On a Tuesday night, Indies owners decided it was time to have Indie checked over by a Vet as she had been straining to urinate for some time, and would often then leak urine while resting. Other than that, Indie was in good health with no other concerns.
Dr Alanna examined Indie, and palpated a large bladder, which leaked urine with pressure. Indi also had a high temperature, indicating she had an infection somewhere inside her body.
A sample of urine and blood were taken immediately run in clinic. After analysis of the urine, it revealed she had not only blood and protein present, but also a high white blood cell count indicating an infection. Her bloods also revealed she was struggling with Azotemia (an excess level of nitrogen-based substances compounds such as urea, creatinine, and other body waste compounds in the blood)
Azotmeia is caused by many things including; Low blood volume or blood pressure infections, fever, trauma, toxicity, acute or chronic kidney disease or a urinary obstruction.
With these results Dr Alanna couldn’t rule out Indie was suffering from either renal disease, bladder stones, bladder neoplasia (cancer) or a urinary tract infection progressing to pyelonepritis (sudden and severe kidney infection). Indie was admitted and started on intravenous fluids, antibiotics, pain relief and booked for an ultrasound and radiographs the following day.
The next morning Dr Amy was Indies Vet and Dr Amy was pleased to see Indie had eaten overnight, but Indie was still quiet and her temperature still high despite the antibiotics and fluids. Dr Amy palpated the bladder, and located a mass mid abdomen.
Radiographs were taken and immediately showed a single, large urolith in bladder (also known as a bladder stone).
Bladder stones or uroliths are a common occurrence in animals, especially in domestic animals such as dogs and cats. The stones form in the urinary bladder in varying size and numbers and can be caused by infection, dietary influences or genetics. Stones can form in any part of the urinary tract in dogs and cats, and can contribute to kidney infrections and chronic renal failure. Many animals will live happy long, lives without owners ever being aware, however is often noticed when pets start straining to urinate, leaking urine, or passing blood in urine. Smaller stones may become lodged in the urethra, especially in male cats, causing urinary tract obstruction and the inability to urinate. This condition causes acute renal failure, hyperkalemia (high potassium), septicemia, and death within a few days.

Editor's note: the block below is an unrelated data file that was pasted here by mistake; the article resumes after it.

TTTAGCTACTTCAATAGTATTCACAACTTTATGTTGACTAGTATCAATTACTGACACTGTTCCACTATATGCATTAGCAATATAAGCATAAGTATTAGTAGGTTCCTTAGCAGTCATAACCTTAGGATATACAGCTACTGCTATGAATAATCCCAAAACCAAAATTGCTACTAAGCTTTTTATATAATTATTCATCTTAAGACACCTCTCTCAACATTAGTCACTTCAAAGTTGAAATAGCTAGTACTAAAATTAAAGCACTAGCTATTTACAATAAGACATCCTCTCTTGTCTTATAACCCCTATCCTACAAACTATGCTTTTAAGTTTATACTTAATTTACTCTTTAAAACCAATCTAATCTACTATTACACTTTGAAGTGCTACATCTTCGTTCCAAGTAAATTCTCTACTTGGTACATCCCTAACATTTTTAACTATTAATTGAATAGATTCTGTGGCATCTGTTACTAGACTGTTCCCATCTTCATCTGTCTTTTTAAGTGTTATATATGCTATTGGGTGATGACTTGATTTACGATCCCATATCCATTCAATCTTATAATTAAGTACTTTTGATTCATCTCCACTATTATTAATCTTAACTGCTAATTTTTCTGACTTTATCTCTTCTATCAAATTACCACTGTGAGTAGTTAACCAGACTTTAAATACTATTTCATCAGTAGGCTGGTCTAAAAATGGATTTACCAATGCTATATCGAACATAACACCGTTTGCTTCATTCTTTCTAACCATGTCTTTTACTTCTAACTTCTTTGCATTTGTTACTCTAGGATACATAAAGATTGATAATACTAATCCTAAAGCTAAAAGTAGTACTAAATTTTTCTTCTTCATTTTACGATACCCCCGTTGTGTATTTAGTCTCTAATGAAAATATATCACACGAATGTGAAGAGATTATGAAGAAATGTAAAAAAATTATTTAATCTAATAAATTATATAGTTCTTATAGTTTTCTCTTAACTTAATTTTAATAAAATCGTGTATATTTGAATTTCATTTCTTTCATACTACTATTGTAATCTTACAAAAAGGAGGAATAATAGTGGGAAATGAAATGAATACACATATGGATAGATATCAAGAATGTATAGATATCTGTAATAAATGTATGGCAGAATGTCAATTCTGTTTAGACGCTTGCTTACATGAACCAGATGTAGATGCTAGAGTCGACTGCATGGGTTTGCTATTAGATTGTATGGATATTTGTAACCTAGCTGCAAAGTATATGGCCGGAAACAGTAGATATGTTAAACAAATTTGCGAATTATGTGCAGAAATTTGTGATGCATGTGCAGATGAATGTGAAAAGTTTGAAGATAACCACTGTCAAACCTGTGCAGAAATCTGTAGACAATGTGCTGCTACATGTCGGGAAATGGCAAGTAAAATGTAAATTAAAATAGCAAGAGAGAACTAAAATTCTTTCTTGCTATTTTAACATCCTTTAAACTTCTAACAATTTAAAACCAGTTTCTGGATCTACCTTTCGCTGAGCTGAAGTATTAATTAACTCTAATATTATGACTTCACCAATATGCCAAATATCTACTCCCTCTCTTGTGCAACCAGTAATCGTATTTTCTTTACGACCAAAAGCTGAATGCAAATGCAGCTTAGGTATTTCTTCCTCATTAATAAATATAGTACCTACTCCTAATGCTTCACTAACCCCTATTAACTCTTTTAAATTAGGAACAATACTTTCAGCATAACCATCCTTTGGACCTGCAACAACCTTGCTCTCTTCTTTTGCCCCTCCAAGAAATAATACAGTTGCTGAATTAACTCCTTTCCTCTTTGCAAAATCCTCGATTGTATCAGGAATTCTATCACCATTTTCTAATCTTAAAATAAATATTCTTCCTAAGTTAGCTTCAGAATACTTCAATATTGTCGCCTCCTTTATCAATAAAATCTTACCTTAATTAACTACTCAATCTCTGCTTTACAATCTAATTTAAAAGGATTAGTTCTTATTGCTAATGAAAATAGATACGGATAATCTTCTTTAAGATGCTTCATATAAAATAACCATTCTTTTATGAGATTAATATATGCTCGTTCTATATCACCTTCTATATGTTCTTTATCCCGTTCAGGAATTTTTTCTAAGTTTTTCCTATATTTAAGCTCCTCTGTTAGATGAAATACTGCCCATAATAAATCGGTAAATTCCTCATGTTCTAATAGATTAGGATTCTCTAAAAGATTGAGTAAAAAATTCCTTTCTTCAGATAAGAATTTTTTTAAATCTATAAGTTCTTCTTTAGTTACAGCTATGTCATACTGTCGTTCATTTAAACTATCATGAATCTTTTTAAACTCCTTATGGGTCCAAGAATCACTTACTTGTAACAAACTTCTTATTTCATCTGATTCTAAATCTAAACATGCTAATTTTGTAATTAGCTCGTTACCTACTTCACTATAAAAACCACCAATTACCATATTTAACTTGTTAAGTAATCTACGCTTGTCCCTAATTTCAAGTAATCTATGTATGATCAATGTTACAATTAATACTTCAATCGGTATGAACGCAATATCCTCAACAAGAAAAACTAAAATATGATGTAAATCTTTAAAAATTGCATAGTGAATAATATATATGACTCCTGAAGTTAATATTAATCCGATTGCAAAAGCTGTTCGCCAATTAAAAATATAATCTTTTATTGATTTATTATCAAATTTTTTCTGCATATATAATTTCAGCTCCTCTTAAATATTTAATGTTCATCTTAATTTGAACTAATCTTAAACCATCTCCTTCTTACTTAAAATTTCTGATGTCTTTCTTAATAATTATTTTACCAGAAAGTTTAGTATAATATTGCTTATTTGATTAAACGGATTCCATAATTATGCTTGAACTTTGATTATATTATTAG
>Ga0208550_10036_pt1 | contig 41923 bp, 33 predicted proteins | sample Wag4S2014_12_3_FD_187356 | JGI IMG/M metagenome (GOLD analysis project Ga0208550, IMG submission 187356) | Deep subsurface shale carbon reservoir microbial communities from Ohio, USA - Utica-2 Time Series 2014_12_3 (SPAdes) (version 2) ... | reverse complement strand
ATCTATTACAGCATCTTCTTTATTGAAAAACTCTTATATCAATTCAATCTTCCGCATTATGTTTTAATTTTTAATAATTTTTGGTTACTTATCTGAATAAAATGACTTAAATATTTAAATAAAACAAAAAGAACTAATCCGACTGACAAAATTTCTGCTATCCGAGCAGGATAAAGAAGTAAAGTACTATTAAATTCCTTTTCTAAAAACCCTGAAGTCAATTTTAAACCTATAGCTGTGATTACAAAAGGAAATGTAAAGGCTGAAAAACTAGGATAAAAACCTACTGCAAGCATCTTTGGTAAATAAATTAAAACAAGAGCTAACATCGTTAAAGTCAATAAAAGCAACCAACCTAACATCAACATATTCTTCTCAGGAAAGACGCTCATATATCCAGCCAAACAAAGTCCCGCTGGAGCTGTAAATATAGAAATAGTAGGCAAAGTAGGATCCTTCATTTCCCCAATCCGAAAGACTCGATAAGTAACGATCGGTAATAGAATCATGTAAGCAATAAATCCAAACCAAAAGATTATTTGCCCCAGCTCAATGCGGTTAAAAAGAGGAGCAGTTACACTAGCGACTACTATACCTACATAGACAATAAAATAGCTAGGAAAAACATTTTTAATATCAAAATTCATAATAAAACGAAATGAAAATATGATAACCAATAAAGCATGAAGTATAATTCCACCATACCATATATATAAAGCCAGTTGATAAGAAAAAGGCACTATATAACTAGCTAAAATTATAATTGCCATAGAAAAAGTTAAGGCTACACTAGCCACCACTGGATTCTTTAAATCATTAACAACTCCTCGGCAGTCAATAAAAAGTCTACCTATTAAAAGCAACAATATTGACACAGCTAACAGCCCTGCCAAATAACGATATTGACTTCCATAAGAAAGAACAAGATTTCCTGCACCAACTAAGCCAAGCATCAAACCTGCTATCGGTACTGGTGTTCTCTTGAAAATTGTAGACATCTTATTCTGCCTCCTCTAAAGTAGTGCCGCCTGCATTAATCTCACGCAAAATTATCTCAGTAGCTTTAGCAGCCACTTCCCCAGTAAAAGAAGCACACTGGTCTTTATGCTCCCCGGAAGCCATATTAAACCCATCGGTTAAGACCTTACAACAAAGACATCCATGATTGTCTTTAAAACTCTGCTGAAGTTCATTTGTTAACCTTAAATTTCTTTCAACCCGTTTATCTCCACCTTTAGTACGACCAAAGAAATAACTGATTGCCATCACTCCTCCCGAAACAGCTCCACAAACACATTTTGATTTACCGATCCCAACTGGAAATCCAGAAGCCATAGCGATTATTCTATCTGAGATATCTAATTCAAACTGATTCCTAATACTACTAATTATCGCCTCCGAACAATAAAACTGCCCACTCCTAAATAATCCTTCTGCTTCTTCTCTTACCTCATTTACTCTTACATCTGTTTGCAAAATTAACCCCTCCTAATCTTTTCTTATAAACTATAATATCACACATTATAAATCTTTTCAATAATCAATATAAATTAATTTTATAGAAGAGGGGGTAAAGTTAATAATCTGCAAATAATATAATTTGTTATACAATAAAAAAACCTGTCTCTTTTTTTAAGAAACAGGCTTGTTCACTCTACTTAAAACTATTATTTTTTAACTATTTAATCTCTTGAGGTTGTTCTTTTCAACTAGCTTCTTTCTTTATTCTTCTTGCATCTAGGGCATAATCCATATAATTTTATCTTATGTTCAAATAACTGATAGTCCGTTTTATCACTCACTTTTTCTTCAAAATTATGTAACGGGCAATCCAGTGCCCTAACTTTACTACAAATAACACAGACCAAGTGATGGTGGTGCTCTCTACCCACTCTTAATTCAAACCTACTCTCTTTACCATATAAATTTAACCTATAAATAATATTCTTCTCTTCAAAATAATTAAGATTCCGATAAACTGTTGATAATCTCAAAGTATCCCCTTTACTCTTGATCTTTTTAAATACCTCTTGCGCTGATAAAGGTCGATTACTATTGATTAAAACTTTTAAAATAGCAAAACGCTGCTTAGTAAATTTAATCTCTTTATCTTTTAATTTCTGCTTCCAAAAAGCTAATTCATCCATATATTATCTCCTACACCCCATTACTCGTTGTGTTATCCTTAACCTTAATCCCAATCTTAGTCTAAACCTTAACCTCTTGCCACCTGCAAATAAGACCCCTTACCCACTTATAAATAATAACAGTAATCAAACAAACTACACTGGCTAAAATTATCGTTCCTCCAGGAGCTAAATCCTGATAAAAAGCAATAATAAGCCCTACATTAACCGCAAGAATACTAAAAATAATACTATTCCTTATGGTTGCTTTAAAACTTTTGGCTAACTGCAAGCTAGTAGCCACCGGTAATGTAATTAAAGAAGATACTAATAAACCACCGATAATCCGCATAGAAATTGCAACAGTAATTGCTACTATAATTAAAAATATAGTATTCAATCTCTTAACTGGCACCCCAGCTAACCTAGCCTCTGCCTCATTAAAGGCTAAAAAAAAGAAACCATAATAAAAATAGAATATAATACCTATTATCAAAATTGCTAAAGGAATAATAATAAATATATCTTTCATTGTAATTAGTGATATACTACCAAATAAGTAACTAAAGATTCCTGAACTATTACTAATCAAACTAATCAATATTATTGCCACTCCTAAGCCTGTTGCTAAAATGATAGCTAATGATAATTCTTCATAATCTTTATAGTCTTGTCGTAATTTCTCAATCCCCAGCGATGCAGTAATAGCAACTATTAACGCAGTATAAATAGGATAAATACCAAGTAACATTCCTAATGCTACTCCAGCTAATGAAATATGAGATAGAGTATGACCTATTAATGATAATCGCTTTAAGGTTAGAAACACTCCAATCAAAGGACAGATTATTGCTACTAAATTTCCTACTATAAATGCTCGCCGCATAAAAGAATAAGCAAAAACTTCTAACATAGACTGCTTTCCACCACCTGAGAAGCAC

Indie was scheduled for a cystotomy (surgery to remove bladder stone from bladder) with Dr Amy and was prepared for surgery by our Senior Nurse Emily. Indie was stable, however her bladder was very thickened due to such a long ongoing inflammation as well as filled with thick green/yellow necrotic material. The stone was removed successfully and then the bladder had to be flushed with over 1L of sterile solution to remove any remaining particles. The bladder then was surgically sutured back up and other organs examined for any damage.
On further examination it was discovered her uterus also had small masses so it was advised that Indie have her uterus removed (equivalent to being spayed).
Indies surgery was extensive, but with both the very capable Dr Amy and experienced Nurse Emily – her anaesthetic was uneventful and recovered well.
The stone was then sent to an external laboratory so it could be determined which type of stone it was as there are many types. This stone would have been accumulating for years and if hadn’t received veterinary treatment, would have been fatal.
Indie is now recovering at home with her loving family and is on a special urinary diet (Hills Prescription C/D) to help dissolve and reduce any stones forming in the future